Libya has endured almost a decade of violent chaos since the 2011 NATO-backed uprising that toppled and killed veteran dictator Moamer Kadhafi.
Fayez al-Sarraj's GNA has battled against a rival administration in eastern Libya led by strongman Khalifa Haftar, whose offensive against the regime in Tripoli recently ground to a halt after more than a year of deadly conflict.
Both sides have since met for peace talks in Morocco after last month announcing a surprise ceasefire and pledging national elections.
Sarraj said during a brief televised address Wednesday evening that he was willing to leave his post in favor of a new executive determined by the talks.
"I announce to all my sincere wish to cede my functions to the next administration before the end of October at the latest," he said.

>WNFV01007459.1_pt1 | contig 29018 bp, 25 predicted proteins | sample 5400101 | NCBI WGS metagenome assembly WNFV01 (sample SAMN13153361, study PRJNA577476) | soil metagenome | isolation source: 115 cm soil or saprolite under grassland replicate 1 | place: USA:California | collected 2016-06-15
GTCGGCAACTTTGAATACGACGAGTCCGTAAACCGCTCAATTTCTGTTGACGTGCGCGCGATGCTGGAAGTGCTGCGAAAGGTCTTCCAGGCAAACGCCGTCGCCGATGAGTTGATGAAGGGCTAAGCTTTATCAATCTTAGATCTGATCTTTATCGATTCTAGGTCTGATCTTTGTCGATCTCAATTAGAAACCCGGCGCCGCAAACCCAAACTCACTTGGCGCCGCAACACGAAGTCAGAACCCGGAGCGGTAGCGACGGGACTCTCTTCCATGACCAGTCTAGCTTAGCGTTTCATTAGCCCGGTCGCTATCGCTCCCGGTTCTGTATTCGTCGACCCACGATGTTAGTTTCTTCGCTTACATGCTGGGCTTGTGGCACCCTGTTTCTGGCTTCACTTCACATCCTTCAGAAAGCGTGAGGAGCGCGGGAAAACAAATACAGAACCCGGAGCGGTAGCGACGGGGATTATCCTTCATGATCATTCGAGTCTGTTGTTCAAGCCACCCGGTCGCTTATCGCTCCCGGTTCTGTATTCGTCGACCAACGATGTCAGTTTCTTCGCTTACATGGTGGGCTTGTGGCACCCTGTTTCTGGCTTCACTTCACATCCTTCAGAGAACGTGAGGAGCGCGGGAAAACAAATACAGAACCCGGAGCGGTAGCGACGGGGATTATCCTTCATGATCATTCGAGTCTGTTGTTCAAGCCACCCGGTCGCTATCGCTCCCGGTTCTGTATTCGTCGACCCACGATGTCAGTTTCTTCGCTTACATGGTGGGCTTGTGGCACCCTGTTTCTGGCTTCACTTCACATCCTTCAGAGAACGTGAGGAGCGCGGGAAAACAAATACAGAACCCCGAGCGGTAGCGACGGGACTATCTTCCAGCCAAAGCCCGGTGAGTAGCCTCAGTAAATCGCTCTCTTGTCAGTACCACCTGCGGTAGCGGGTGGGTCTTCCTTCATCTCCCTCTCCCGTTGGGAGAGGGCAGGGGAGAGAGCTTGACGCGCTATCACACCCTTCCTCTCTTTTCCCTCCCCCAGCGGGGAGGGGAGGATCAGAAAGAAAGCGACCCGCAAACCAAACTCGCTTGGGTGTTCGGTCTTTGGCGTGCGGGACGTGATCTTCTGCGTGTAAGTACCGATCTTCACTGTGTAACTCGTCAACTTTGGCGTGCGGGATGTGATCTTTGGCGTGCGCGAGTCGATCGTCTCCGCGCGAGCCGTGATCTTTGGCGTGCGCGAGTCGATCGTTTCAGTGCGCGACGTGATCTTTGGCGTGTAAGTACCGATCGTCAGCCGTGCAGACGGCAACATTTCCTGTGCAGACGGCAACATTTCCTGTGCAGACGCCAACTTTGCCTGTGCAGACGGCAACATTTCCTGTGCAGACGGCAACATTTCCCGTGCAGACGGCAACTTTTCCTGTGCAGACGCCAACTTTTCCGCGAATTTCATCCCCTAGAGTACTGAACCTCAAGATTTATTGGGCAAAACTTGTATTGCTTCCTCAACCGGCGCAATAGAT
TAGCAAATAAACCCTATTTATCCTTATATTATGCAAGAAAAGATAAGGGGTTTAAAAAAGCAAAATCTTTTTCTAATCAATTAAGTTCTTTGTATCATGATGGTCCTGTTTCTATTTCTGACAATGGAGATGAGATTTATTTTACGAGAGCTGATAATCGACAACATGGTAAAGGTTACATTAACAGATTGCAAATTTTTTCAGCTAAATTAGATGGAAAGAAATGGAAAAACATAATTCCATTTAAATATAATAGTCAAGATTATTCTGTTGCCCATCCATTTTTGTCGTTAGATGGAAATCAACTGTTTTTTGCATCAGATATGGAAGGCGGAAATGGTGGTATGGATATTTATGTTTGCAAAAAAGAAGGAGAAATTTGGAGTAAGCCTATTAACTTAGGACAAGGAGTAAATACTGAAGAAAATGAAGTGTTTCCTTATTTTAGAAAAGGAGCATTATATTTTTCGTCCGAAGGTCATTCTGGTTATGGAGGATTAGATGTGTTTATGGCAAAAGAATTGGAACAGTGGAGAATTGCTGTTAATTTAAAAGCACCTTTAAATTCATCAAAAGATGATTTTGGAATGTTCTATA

The talks had outlined the process for determining a new Presidential Council and the appointment of a new head of government who would take office "peacefully," Sarraj added.
He welcomed the "preliminary and promising recommendations" agreed to during the Morocco dialogue.
The Morocco summit, dubbed the "Libyan Dialogue," has brought together five members of the Tripoli-based GNA and five from the rival parliament headquartered in the eastern city of Tobruk.
Talks have focused on appointments to the top of the country's key institutions, with the naming of the heads of Libya's central bank, its National Oil Corporation and the armed forces the main points of dispute.
Morocco also hosted talks in 2015 that led to the creation of the GNA.